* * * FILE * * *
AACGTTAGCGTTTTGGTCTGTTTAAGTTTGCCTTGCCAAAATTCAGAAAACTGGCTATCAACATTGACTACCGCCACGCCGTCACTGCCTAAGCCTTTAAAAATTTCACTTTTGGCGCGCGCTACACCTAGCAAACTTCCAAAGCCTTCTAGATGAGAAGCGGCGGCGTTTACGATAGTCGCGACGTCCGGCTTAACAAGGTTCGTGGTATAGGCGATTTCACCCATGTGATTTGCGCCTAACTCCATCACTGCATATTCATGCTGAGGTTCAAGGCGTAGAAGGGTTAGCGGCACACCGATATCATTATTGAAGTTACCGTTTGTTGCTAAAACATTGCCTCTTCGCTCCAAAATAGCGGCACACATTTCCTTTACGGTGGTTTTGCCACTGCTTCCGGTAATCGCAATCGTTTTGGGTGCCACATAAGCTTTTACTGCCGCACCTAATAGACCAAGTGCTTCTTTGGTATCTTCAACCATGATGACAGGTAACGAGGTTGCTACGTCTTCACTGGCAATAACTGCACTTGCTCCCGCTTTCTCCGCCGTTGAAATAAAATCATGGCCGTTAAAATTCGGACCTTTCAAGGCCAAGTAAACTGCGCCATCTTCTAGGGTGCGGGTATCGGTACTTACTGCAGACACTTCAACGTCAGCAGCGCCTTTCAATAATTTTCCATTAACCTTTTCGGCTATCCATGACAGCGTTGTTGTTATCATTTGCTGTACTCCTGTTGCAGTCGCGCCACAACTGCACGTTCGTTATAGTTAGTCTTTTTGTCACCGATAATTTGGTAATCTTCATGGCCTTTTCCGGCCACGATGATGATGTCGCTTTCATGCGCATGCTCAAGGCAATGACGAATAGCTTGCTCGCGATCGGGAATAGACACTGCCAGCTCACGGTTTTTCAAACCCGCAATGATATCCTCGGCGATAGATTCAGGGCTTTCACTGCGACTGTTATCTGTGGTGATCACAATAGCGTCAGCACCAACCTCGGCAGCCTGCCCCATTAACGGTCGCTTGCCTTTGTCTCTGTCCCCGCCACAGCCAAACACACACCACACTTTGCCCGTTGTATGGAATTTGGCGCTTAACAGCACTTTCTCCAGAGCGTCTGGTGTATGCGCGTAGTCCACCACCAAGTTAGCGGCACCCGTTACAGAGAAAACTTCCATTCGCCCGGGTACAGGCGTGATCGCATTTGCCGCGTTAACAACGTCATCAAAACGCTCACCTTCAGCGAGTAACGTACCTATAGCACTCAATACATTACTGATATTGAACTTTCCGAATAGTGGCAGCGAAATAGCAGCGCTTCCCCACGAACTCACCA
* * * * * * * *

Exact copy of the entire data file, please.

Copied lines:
AACGTTAGCGTTTTGGTCTGTTTAAGTTTGCCTTGCCAAAATTCAGAAAACTGGCTATCAACATTGACTACCGCCACGCCGTCACTGCCTAAGCCTTTAAAAATTTCACTTTTGGCGCGCGCTACACCTAGCAAACTTCCAAAGCCTTCTAGATGAGAAGCGGCGGCGTTTACGATAGTCGCGACGTCCGGCTTAACAAGGTTCGTGGTATAGGCGATTTCACCCATGTGATTTGCGCCTAACTCCATCACTGCATATTCATGCTGAGGTTCAAGGCGTAGAAGGGTTAGCGGCACACCGATATCATTATTGAAGTTACCGTTTGTTGCTAAAACATTGCCTCTTCGCTCCAAAATAGCGGCACACATTTCCTTTACGGTGGTTTTGCCACTGCTTCCGGTAATCGCAATCGTTTTGGGTGCCACATAAGCTTTTACTGCCGCACCTAATAGACCAAGTGCTTCTTTGGTATCTTCAACCATGATGACAGGTAACGAGGTTGCTACGTCTTCACTGGCAATAACTGCACTTGCTCCCGCTTTCTCCGCCGTTGAAATAAAATCATGGCCGTTAAAATTCGGACCTTTCAAGGCCAAGTAAACTGCGCCATCTTCTAGGGTGCGGGTATCGGTACTTACTGCAGACACTTCAACGTCAGCAGCGCCTTTCAATAATTTTCCATTAACCTTTTCGGCTATCCATGACAGCGTTGTTGTTATCATTTGCTGTACTCCTGTTGCAGTCGCGCCACAACTGCACGTTCGTTATAGTTAGTCTTTTTGTCACCGATAATTTGGTAATCTTCATGGCCTTTTCCGGCCACGATGATGATGTCGCTTTCATGCGCATGCTCAAGGCAATGACGAATAGCTTGCTCGCGATCGGGAATAGACACTGCCAGCTCACGGTTTTTCAAACCCGCAATGATATCCTCGGCGATAGATTCAGGGCTTTCACTGCGACTGTTATCTGTGGTGATCACAATAGCGTCAGCACCAACCTCGGCAGCCTGCCCCATTAACGGTCGCTTGCCTTTGTCTCTGTCCCCGCCACAGCCAAACACACACCACACTTTGCCCGTTGTATGGAATTTGGCGCTTAACAGCACTTTCTCCAGAGCGTCTGGTGTATGCGCGTAGTCCACCACCAAGTTAGCGGCACCCGTTACAGAGAAAACTTCCATTCGCCCGGGTACAGGCGTGATCGCATTTGCCGCGTTAACAACGTCATCAAAACGCTCACCTTCAGCGAGTAACGTACCTATAGCACTCAATACATTACTGATATTGAACTTTCCGAATAGTGGCAGCGAAATAGCAGCGCTTCCCCACGAACTCACCA